Thursday, February 9, 2017

On the AS/AD model and the micro/macro relation

I promised to discuss Nick Rowe's claim that one must start with Aggregate Demand and Supply (AS/AD) to explain macroeconomics. Nick's argument is that the AS/AD model is useful to analyze monetary economies, and he quite correctly points out that money must be part of the discussion from the start. In his words:
And if you don't start with money, monetary exchange, and AD and AS, you are doing macro wrong. Because the only thing that makes macro different from micro general equilibrium theory is the fact that macro incorporates the fact of monetary exchange, which microeconomists ignore.
While I tend to agree that macro should deal directly with monetary economies, it's far from clear that the only difference between macro and General Equilibrium (GE) micro is the existence of money. But before I get to that a few things about the AS/AD model in general and Nick's suggestions.

Sure money matters, but it's worth remembering that the basic macro principle, the idea of effective demand and the multiplier can be described without directly discussing money. Sure, Keynes noted that effective demand works in a monetary economy of production, and suggested that it was similar to Marx's capitalism (M-C-M') in the drafts of the General Theory (GT). But that was just to note that that the process of production is not about consumption, but about accumulation, something relevant for debunking Say's Law.

But the idea that investment (in this case as a proxy for autonomous spending) determines savings, and the adjustment process results from increases in income, does not require a previous discussion of money. So much so that Keynes himself suggests that he only came up with the theory of liquidity preference, and the monetary rate of interest, after the development of the multiplier (and his version the psychological law, and the propensity to consume below one; Kalecki does it by the share of income going to wages below one, and with workers consuming all their income).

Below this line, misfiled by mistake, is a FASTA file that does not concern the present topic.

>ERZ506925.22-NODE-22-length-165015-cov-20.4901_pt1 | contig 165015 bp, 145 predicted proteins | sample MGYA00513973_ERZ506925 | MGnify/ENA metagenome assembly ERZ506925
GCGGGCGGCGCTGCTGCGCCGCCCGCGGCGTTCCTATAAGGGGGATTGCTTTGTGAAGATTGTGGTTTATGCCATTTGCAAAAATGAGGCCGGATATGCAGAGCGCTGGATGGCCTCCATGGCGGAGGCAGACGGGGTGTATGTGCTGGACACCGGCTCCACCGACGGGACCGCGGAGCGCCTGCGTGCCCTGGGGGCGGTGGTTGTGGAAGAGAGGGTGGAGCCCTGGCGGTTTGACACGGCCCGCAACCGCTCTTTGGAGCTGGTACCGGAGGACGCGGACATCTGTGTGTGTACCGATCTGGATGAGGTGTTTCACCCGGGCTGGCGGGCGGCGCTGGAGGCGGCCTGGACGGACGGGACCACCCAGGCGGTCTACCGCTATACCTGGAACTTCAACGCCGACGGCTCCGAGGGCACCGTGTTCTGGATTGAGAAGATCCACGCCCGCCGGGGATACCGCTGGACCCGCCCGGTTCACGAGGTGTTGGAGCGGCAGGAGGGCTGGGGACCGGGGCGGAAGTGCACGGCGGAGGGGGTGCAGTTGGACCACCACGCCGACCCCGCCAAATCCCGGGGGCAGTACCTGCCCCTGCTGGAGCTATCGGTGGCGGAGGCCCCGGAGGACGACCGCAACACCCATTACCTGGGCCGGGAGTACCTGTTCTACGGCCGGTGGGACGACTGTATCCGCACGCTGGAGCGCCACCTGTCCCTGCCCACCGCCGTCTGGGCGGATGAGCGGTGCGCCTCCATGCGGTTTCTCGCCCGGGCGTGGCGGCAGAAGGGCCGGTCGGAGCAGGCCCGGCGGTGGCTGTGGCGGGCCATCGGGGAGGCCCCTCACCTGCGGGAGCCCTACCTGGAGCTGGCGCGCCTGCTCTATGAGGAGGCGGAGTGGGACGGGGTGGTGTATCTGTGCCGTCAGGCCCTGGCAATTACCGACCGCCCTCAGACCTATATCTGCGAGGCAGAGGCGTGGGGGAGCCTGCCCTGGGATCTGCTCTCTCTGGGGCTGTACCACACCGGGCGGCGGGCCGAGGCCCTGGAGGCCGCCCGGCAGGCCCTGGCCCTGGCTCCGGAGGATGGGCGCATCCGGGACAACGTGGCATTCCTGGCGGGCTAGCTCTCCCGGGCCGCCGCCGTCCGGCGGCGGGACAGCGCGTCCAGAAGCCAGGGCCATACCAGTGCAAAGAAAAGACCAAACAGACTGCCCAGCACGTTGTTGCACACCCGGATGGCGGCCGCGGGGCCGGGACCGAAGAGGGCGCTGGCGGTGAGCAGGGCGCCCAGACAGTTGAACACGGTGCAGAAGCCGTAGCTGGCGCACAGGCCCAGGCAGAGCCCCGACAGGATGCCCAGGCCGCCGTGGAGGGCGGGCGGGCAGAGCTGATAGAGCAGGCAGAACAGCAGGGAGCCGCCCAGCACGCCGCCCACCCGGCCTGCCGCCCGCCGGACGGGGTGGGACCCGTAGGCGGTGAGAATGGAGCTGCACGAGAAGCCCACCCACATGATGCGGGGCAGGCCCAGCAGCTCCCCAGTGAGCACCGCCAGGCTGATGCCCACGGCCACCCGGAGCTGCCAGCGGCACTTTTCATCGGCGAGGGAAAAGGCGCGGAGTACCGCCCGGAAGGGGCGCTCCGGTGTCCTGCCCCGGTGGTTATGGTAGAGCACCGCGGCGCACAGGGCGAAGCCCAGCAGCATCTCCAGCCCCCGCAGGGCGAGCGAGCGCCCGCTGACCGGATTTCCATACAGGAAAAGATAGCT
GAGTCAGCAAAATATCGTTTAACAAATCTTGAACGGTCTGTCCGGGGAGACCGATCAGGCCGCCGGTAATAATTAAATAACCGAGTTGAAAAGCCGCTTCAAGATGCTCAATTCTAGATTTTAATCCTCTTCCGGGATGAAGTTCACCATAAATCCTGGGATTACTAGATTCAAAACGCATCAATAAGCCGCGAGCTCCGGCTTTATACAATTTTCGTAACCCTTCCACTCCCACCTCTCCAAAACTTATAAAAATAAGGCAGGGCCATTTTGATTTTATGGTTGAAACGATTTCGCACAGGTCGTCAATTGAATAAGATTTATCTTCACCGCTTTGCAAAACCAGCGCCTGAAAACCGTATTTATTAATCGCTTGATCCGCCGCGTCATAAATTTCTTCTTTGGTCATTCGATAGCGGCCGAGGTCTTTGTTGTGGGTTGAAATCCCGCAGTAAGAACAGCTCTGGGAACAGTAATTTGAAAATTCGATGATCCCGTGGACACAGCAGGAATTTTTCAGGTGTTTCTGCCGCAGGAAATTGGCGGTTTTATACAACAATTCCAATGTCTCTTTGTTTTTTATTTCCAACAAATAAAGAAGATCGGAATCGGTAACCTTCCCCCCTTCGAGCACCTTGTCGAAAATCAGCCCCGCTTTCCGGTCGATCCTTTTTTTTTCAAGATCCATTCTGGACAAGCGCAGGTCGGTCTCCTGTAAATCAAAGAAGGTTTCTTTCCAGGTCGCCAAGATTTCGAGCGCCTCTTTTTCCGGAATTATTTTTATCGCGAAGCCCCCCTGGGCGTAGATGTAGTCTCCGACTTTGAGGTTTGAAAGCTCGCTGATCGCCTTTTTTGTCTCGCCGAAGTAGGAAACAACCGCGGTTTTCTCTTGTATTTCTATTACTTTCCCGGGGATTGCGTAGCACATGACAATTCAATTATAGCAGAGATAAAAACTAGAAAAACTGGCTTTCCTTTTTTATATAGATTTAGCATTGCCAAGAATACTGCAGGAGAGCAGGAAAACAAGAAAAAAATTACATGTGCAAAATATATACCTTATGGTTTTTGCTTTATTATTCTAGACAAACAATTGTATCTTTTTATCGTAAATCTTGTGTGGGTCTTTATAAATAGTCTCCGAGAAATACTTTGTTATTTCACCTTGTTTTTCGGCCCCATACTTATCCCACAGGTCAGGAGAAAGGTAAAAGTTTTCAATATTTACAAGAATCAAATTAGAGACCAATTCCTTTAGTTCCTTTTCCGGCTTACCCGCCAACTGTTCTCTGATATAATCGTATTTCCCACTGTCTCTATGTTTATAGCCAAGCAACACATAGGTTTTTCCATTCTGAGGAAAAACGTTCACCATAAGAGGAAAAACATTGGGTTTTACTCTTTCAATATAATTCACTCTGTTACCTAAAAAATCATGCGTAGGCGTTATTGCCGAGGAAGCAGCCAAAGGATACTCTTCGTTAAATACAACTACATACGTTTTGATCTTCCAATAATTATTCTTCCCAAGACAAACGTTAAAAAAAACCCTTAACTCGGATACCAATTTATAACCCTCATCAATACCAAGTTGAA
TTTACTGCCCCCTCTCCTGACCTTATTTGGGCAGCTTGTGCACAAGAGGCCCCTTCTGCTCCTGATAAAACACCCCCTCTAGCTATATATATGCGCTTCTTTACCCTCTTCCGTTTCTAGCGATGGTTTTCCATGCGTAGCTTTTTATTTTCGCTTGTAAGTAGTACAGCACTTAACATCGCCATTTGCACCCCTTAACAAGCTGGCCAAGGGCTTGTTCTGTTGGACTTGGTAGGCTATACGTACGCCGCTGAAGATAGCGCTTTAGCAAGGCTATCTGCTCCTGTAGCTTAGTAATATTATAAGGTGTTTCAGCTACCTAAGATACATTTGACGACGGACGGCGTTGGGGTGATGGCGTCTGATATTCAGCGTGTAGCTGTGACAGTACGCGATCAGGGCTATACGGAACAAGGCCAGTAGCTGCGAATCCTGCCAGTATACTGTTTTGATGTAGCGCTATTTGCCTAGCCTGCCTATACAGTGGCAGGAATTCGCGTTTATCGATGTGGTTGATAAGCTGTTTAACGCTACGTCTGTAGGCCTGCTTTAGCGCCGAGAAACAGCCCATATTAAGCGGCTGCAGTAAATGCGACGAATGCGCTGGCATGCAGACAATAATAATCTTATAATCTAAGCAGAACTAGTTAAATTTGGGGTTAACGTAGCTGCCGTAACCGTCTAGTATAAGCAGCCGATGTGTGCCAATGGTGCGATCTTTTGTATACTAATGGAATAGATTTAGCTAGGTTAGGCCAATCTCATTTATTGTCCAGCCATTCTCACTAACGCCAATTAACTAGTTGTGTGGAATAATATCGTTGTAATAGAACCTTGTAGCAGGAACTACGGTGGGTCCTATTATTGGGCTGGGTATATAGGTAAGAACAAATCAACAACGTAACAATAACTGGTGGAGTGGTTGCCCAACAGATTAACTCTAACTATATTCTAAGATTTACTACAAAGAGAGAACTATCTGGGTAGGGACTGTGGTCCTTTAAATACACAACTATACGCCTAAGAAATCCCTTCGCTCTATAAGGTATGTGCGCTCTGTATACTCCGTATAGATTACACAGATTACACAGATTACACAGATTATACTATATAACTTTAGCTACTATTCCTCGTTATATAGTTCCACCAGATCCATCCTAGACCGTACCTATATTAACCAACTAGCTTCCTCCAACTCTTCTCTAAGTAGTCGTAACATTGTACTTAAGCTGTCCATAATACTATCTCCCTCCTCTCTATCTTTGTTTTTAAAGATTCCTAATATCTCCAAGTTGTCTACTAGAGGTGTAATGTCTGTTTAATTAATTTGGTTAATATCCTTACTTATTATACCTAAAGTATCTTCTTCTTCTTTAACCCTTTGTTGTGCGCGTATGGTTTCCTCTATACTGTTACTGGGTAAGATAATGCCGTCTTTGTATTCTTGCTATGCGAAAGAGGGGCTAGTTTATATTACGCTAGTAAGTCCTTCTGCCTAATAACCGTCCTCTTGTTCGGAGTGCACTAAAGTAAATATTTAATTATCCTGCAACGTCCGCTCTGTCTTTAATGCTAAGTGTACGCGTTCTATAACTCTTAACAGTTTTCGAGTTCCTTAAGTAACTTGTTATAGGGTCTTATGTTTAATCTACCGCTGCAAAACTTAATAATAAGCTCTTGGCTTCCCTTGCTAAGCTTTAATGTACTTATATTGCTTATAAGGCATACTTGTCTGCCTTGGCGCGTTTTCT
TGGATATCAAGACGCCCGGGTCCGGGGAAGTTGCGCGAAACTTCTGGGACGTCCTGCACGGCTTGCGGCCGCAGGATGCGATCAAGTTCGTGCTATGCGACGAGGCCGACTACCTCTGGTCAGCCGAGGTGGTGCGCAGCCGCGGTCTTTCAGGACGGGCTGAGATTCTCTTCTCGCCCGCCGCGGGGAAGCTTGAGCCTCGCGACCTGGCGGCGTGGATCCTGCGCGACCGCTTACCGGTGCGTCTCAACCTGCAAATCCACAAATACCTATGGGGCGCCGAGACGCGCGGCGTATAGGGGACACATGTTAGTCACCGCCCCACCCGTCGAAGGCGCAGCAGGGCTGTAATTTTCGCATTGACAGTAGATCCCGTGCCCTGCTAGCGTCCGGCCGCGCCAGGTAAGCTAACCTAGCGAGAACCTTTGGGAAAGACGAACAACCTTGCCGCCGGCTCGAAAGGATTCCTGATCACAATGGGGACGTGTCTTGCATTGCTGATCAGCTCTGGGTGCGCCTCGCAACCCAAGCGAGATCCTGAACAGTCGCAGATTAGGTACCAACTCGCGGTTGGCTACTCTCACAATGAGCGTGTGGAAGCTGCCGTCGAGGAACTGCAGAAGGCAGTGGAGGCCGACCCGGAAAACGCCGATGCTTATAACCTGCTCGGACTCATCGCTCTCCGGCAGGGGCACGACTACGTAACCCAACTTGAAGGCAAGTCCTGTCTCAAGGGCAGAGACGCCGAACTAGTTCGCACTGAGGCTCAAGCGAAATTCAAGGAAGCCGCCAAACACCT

So why is AS/AD important in my view, you may ask. I actually start with the Quantity Theory of Money to provide an AD curve (as suggested by Nick; but he prefers to make M endogenous as in a Wicksellian model), and a simple production function and labor market story for a vertical AS at the natural level of output to describe the neoclassical model. Exactly to show that in this case output is supply constrained and money does not matter. And that would contrast with the Keynesian view of a demand determined level of income and employment, and a world in which money matters.*

The worst part of using the AS/AD framework is that most students will mechanically believe in something along those lines, and in particular the notion that the two curves are independent. And even though by the end of the course I try to emphasize that the AS (potential output) can be moved by changes in the AD, along the lines of the Kaldor-Verdoorn, it is harder once they have been using both curves independently.

That leaves the issue of the micro/macro relations and Nick's notion that money, which he sees as a medium of exchange in typical neoclassical fashion rather than as a unit of account that represents the power of the State, is the main difference with micro. In my course, the first thing I discuss is the different views of what macroeconomics is, simply the aggregation of individual rational behavior, or as in Keynes' notion of the fallacy of composition something beyond simple aggregation. One example I use is Keynes' notion of financial markets as a beauty contest, that is, the idea that agents in financial markets are concerned with the average view of where the markets should be. So the behavior of one agent affects the behavior of others.

But the main problem with the notion of conventional neoclassical micro is more complicated than the lack of interdependence of preferences, or the lack of money for that matter, but the very core notion of the principle of substitution. I only discuss this in my course, briefly when I have to deal with investment behavior and Keynes' acceptance of the marginal efficiency of capital. And yes, that requires some understanding of the capital debates.